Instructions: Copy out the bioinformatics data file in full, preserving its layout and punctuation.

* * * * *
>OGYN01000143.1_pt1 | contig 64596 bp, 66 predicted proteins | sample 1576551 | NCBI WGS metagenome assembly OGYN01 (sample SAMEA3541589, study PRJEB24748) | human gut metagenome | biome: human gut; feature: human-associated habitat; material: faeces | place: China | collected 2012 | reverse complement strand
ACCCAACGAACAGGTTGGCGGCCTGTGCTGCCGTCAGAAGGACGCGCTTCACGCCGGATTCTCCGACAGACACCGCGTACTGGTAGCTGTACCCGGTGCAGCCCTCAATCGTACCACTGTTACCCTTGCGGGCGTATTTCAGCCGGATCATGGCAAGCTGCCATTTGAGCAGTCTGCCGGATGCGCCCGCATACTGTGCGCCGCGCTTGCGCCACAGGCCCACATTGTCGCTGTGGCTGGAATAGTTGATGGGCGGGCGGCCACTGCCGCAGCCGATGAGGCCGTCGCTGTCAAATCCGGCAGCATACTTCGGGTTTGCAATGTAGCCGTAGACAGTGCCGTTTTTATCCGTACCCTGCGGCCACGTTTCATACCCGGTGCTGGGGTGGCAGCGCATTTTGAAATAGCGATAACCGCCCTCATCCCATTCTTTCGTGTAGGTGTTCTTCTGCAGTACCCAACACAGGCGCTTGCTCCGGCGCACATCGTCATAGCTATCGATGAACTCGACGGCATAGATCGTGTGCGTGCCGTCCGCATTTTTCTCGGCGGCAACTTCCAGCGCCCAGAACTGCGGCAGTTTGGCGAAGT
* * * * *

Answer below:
>OGYN01000143.1_pt1 | contig 64596 bp, 66 predicted proteins | sample 1576551 | NCBI WGS metagenome assembly OGYN01 (sample SAMEA3541589, study PRJEB24748) | human gut metagenome | biome: human gut; feature: human-associated habitat; material: faeces | place: China | collected 2012 | reverse complement strand
ACCCAACGAACAGGTTGGCGGCCTGTGCTGCCGTCAGAAGGACGCGCTTCACGCCGGATTCTCCGACAGACACCGCGTACTGGTAGCTGTACCCGGTGCAGCCCTCAATCGTACCACTGTTACCCTTGCGGGCGTATTTCAGCCGGATCATGGCAAGCTGCCATTTGAGCAGTCTGCCGGATGCGCCCGCATACTGTGCGCCGCGCTTGCGCCACAGGCCCACATTGTCGCTGTGGCTGGAATAGTTGATGGGCGGGCGGCCACTGCCGCAGCCGATGAGGCCGTCGCTGTCAAATCCGGCAGCATACTTCGGGTTTGCAATGTAGCCGTAGACAGTGCCGTTTTTATCCGTACCCTGCGGCCACGTTTCATACCCGGTGCTGGGGTGGCAGCGCATTTTGAAATAGCGATAACCGCCCTCATCCCATTCTTTCGTGTAGGTGTTCTTCTGCAGTACCCAACACAGGCGCTTGCTCCGGCGCACATCGTCATAGCTATCGATGAACTCGACGGCATAGATCGTGTGCGTGCCGTCCGCATTTTTCTCGGCGGCAACTTCCAGCGCCCAGAACTGCGGCAGTTTGGCGAAGT